Book Image

Getting Started with React

By : Doel Sengupta, Manu Singhal, Danillo Corvalan
Book Image

Getting Started with React

By: Doel Sengupta, Manu Singhal, Danillo Corvalan

Overview of this book

ReactJS, popularly known as the V (view) of the MVC architecture, was developed by the Facebook and Instagram developers. It follows a unidirectional data flow, virtual DOM, and DOM difference that are generously leveraged in order to increase the performance of the UI. Getting Started with React will help you implement the Reactive paradigm to build stateless and asynchronous apps with React. We will begin with an overview of ReactJS and its evolution over the years, followed by building a simple React component. We will then build the same react component with JSX syntax to demystify its usage. You will see how to configure the Facebook Graph API, get your likes list, and render it using React. Following this, we will break the UI into components and you’ll learn how to establish communication between them and respond to users input/events in order to have the UI reflect their state. You’ll also get to grips with the ES6 syntaxes. Moving ahead, we will delve into the FLUX and its architecture, which is used to build client-side web applications and complements React’s composable view components by utilizing a unidirectional data flow. Towards the end, you’ll find out how to make your components reusable, and test and deploy them into a production environment. Finally, we’ll briefly touch on other topics such as React on the server side, Redux and some advanced concepts.
Table of Contents (18 chapters)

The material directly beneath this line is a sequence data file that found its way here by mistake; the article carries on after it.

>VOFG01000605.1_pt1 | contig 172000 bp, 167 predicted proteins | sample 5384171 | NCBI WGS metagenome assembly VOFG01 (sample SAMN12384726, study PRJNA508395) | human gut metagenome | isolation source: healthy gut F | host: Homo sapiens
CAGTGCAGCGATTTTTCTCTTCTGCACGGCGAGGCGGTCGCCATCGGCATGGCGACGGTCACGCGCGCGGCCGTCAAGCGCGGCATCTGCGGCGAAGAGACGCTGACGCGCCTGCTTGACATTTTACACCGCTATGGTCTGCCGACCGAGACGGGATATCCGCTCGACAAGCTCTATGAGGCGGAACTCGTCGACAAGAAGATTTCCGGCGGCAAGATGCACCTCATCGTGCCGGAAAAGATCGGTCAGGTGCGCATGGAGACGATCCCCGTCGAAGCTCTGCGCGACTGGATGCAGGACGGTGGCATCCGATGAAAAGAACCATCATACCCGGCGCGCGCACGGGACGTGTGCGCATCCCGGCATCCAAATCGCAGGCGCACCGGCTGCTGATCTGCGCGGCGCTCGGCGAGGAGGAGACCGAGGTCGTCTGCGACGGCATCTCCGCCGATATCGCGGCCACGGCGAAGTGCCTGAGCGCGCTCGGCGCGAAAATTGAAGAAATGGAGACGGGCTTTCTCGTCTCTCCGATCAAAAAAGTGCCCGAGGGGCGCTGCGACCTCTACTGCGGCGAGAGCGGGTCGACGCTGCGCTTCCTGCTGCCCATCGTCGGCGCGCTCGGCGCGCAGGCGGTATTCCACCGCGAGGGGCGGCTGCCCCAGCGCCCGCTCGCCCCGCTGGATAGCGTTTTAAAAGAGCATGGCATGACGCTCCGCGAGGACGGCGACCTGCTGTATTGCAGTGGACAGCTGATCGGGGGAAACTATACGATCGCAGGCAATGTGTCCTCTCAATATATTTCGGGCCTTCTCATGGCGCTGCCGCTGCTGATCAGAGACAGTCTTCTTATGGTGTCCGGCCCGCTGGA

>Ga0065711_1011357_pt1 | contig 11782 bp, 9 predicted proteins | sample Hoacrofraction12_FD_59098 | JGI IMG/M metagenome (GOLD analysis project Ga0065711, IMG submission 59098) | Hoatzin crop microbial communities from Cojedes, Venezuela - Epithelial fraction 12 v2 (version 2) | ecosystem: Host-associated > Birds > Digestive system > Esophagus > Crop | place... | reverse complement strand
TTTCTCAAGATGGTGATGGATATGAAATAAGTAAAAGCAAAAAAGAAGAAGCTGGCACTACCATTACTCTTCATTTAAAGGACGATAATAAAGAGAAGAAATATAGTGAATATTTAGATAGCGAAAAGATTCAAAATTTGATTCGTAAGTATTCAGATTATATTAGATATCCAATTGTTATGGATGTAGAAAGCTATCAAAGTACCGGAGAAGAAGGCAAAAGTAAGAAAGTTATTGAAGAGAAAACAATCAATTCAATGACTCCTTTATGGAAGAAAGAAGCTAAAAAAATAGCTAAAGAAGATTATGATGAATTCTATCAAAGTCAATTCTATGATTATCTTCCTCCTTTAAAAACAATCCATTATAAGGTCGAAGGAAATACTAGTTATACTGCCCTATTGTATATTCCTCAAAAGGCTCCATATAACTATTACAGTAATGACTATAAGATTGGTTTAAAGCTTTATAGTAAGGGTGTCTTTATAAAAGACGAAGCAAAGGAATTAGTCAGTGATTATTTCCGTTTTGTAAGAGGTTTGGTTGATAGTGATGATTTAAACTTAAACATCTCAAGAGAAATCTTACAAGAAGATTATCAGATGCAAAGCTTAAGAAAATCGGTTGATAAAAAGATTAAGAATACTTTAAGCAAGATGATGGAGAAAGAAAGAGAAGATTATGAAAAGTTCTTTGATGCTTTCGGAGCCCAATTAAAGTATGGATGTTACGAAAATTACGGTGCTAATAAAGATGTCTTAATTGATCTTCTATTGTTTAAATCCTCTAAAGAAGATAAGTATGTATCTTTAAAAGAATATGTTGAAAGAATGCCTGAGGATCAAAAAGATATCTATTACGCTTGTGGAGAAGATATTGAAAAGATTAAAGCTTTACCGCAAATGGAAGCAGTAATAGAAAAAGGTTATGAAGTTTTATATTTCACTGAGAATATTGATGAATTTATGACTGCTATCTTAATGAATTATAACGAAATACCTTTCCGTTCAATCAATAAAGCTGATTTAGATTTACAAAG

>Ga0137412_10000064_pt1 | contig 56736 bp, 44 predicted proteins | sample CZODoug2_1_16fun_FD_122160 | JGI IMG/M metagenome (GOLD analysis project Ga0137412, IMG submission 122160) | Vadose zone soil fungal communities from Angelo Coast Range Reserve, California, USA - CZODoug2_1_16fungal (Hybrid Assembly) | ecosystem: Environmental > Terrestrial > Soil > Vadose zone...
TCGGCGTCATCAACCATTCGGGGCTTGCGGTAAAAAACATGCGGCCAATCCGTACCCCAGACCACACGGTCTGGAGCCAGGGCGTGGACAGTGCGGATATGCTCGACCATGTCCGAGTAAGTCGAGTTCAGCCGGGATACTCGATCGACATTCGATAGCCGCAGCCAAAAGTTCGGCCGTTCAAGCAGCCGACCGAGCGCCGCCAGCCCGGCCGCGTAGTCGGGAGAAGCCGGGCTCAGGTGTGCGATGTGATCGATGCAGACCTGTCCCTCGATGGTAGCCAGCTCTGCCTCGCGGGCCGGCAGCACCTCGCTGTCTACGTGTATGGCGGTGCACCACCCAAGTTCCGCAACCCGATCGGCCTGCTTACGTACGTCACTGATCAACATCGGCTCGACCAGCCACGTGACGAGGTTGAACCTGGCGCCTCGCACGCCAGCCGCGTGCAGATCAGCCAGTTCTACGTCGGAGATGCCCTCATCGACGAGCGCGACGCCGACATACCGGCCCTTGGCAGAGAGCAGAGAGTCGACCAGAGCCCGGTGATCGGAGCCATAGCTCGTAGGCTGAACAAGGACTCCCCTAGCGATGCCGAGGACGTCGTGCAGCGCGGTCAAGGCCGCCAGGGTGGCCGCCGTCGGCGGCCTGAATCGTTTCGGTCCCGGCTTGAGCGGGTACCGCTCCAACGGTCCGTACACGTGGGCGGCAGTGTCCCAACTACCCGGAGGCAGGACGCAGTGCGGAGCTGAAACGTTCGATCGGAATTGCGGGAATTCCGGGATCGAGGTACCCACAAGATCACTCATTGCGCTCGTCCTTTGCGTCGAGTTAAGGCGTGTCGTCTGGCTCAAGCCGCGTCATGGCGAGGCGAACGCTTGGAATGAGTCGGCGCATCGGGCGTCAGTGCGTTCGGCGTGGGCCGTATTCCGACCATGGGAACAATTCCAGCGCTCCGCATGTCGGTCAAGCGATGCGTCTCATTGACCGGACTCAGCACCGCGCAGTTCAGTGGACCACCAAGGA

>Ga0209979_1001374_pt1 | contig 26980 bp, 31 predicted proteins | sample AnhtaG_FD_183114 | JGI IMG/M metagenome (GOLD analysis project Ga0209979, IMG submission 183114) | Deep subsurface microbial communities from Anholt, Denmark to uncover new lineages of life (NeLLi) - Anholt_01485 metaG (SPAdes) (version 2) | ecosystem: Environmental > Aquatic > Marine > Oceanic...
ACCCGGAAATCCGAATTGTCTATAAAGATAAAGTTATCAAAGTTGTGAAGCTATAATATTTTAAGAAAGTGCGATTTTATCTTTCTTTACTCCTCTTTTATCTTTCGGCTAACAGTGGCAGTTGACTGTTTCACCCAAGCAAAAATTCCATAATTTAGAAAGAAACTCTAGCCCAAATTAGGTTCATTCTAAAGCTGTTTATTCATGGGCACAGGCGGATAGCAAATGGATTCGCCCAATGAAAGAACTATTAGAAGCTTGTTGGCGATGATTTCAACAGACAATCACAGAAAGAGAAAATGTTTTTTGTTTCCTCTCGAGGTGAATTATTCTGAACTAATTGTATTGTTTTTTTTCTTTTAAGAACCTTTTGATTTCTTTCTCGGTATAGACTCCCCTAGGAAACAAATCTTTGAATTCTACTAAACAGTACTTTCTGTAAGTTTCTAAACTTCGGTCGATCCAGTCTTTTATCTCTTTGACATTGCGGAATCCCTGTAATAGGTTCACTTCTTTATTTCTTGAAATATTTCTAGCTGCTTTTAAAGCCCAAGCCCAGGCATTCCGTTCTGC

Getting Started with React
About the Authors
About the Reviewers

Redux React

Redux is a JavaScript library designed by Dan Abramov, which helps in containerization of the states for the JavaScript applications. As the application grows, the complexity rises due to the requirement of the back and forth state updatability between the model and the view. Redux came to the rescue to solve this crooked complex path of state mutation and asynchronism. Thus, it defines itself as an attempt to make predictable state mutations.

It can be used with React or any other view library. Some of the key points to be remembered while using Redux are as follows:

  • The state of the JavaScript application is stored entirely inside the same object tree inside a single store. Thus, even when the application grows, it's easier to debug. The development phase is also faster as the entire application state is in one place. The state is read only; there are only getters in the state and no setters as you are unable to write to this store.

  • Any change to the state can only be done by...